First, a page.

The Rats of Tobruk in 1941 denied Axis forces a sweeping advance through North Africa. Similar to the halting of the Japanese advance on the Kokoda Track a year later it is a significant part of Australian military folklore.
Sergeant Bert Le-Merton was there with the 2/13 Battalion.
Now at 102 years young he has been echoing the achievement of Sir Thomas Moore and walking in the name of charity. Where Sir Thomas Moore raised money for the NHS, Sgt Bert has been raising funds for Soldier On, a not for profit charity founded in 2012 to support veterans by John Bale, Cavin Wilson and Danielle Clout. Bale had been close friends with Lieutenant Michael Fussell who was killed in Afghanistan. 3,000 veterans and their families are supported by the charity with a holistic approach to their physical and mental wounds with employment programs, health and wellbeing services, learning and participation activities.
“It’s a matter of interest to me that this organisation was assisting younger troops. That was very interesting from my viewpoint. It’s been a very interesting pastime if you like, for an old bloke. In my view what we’re doing is extremely important. What I find is the young troops, who are retiring, for whatever reason don’t seem able to fit back into civilian life. To my mind it’s glorious that so much has been raised because it puts Soldier On in such a fine position to help young members of the service,” Sgt Le-Merton has said.
After the war, Bert worked for the Australian Taxation Office for 41 years before retiring at age 61. Sgt Bert whose children and grandchildren have continued to serve the nation and the community set out to walk 96kms and raise $10,000 Australian dollars. Bert who is known as ‘The Walking Man’ around his local suburb averaging 1-2kms every day has reached his milestone and has just kept on walking daily. He is now at 107.3kms and has raised $107,191 from 92 donors of which I am proud to say I am one.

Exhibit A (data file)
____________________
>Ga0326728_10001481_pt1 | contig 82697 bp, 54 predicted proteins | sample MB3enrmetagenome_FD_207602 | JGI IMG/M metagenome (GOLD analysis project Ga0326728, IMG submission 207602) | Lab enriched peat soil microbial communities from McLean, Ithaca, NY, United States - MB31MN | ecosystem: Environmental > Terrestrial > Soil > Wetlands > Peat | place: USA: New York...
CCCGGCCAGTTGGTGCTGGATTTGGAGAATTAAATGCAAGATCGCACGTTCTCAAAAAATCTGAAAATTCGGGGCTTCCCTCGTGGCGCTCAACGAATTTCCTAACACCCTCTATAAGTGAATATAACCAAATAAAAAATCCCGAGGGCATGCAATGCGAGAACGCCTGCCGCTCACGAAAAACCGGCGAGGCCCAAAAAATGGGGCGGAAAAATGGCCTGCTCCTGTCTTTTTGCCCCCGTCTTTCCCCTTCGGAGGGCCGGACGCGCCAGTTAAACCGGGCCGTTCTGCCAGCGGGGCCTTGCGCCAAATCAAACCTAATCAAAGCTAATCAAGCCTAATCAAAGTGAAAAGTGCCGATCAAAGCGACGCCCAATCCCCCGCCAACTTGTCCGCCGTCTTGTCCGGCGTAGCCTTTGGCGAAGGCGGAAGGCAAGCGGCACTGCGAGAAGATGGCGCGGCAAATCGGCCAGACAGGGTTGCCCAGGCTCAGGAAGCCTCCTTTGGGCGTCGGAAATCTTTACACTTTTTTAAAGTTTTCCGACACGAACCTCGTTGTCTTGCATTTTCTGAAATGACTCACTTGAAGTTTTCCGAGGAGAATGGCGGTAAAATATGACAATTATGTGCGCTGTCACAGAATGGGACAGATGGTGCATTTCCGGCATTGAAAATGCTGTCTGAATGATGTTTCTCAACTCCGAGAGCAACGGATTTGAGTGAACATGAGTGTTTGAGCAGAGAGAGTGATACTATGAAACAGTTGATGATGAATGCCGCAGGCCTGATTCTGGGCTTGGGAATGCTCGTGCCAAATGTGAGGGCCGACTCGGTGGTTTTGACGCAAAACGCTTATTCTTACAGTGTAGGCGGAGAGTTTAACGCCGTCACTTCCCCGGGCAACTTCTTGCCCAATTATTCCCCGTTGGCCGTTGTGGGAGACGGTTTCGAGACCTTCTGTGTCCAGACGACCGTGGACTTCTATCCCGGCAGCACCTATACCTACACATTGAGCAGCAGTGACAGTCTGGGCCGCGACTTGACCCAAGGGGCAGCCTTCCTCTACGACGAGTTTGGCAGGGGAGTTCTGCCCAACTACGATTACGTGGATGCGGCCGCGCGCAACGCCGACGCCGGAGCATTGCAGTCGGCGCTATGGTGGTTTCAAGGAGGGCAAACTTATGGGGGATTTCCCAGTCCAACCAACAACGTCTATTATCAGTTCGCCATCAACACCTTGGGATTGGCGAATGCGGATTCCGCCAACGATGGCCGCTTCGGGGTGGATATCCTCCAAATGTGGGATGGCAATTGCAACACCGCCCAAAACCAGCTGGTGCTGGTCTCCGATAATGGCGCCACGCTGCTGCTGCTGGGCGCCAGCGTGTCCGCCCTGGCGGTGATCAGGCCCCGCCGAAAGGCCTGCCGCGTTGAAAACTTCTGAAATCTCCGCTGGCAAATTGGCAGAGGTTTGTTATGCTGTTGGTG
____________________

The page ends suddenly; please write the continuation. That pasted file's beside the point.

March On Sgt Bert.
While mentioning this great Australian and soldier and the ongoing work to support veterans in our community which is an interest of mine. I should maybe address recent news coverage of Australian special forces allegedly committing atrocities in Afghanistan.
War crimes have occurred since war began, there are some who have said junior soldiers are being thrown under the bus from a hypocritical command and politicians who sent them into fight a dirty war where these things were going to be inevitable.
Others have pointed to the culture in the special forces as a contributing factor.
My own take is that people do terrible things in war, at some point the potential to cross a line can occur.
If any Australian soldiers at any level are found to have done something illegal contrary to the law of the army then they should be held accountable by the laws they operate under.
Same for anyone higher up who encouraged, covered up or turned a blind eye to such things.
We hold ourselves to standards, we are accountable when we fall short of them otherwise it all falls apart.
But if we merely use these soldiers as scapegoats expect the military to become more disillusioned with their leadership.
For those who have come forward to tell their story and hopefully have truth come to light. If the allegations turn out to be true well then we owe them thanks for their courage. Some of them are no longer with us already.